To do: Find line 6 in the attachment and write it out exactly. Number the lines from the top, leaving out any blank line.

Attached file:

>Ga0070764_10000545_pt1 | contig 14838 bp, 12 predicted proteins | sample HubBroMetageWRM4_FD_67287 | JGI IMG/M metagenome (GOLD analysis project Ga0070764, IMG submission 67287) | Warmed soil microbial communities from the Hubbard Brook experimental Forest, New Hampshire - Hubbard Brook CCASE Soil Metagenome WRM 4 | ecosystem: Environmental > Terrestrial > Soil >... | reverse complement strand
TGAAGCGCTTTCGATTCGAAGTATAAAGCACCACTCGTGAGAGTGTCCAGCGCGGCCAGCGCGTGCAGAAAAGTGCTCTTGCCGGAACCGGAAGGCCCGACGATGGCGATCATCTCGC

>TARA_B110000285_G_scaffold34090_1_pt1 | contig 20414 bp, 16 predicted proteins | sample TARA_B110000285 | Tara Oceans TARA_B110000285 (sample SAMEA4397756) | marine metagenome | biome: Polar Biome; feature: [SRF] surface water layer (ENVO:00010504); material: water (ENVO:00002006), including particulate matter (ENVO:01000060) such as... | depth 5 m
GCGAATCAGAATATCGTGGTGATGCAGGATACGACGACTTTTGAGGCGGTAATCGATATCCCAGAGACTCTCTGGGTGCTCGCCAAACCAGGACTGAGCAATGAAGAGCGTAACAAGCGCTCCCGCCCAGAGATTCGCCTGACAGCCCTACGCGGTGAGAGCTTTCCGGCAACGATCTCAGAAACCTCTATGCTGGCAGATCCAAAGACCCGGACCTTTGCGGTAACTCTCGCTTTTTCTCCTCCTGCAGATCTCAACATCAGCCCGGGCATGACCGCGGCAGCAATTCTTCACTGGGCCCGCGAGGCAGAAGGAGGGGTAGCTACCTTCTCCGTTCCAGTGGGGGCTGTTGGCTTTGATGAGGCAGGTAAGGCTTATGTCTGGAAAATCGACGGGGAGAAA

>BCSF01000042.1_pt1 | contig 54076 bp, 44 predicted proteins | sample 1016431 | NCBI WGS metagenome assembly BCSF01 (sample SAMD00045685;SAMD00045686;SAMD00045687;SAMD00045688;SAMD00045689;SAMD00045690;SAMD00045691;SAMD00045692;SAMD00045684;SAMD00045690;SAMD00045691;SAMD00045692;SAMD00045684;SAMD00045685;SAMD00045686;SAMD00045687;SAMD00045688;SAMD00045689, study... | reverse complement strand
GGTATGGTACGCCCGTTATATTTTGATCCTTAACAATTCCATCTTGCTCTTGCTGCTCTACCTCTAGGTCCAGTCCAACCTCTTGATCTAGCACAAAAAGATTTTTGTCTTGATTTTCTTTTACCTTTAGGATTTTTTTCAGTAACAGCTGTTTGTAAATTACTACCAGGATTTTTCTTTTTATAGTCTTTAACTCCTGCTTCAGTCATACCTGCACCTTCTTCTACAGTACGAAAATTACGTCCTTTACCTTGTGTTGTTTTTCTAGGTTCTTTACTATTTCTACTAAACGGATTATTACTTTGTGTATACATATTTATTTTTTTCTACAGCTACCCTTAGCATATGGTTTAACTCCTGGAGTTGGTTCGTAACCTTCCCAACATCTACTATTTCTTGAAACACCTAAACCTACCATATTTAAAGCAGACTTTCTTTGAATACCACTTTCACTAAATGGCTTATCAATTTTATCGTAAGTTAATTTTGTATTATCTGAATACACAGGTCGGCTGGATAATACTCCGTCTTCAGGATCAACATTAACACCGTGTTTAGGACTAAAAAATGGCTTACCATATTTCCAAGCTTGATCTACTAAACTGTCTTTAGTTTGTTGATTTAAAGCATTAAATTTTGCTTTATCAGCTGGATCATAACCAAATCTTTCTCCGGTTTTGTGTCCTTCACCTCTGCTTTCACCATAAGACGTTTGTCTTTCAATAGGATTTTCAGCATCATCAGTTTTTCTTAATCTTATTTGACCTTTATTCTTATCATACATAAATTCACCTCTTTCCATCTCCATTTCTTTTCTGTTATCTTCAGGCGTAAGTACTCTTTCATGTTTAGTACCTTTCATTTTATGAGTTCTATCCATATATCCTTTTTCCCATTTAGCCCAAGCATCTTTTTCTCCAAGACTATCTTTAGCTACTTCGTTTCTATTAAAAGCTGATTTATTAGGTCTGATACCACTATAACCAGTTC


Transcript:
GGTATGGTACGCCCGTTATATTTTGATCCTTAACAATTCCATCTTGCTCTTGCTGCTCTACCTCTAGGTCCAGTCCAACCTCTTGATCTAGCACAAAAAGATTTTTGTCTTGATTTTCTTTTACCTTTAGGATTTTTTTCAGTAACAGCTGTTTGTAAATTACTACCAGGATTTTTCTTTTTATAGTCTTTAACTCCTGCTTCAGTCATACCTGCACCTTCTTCTACAGTACGAAAATTACGTCCTTTACCTTGTGTTGTTTTTCTAGGTTCTTTACTATTTCTACTAAACGGATTATTACTTTGTGTATACATATTTATTTTTTTCTACAGCTACCCTTAGCATATGGTTTAACTCCTGGAGTTGGTTCGTAACCTTCCCAACATCTACTATTTCTTGAAACACCTAAACCTACCATATTTAAAGCAGACTTTCTTTGAATACCACTTTCACTAAATGGCTTATCAATTTTATCGTAAGTTAATTTTGTATTATCTGAATACACAGGTCGGCTGGATAATACTCCGTCTTCAGGATCAACATTAACACCGTGTTTAGGACTAAAAAATGGCTTACCATATTTCCAAGCTTGATCTACTAAACTGTCTTTAGTTTGTTGATTTAAAGCATTAAATTTTGCTTTATCAGCTGGATCATAACCAAATCTTTCTCCGGTTTTGTGTCCTTCACCTCTGCTTTCACCATAAGACGTTTGTCTTTCAATAGGATTTTCAGCATCATCAGTTTTTCTTAATCTTATTTGACCTTTATTCTTATCATACATAAATTCACCTCTTTCCATCTCCATTTCTTTTCTGTTATCTTCAGGCGTAAGTACTCTTTCATGTTTAGTACCTTTCATTTTATGAGTTCTATCCATATATCCTTTTTCCCATTTAGCCCAAGCATCTTTTTCTCCAAGACTATCTTTAGCTACTTCGTTTCTATTAAAAGCTGATTTATTAGGTCTGATACCACTATAACCAGTTC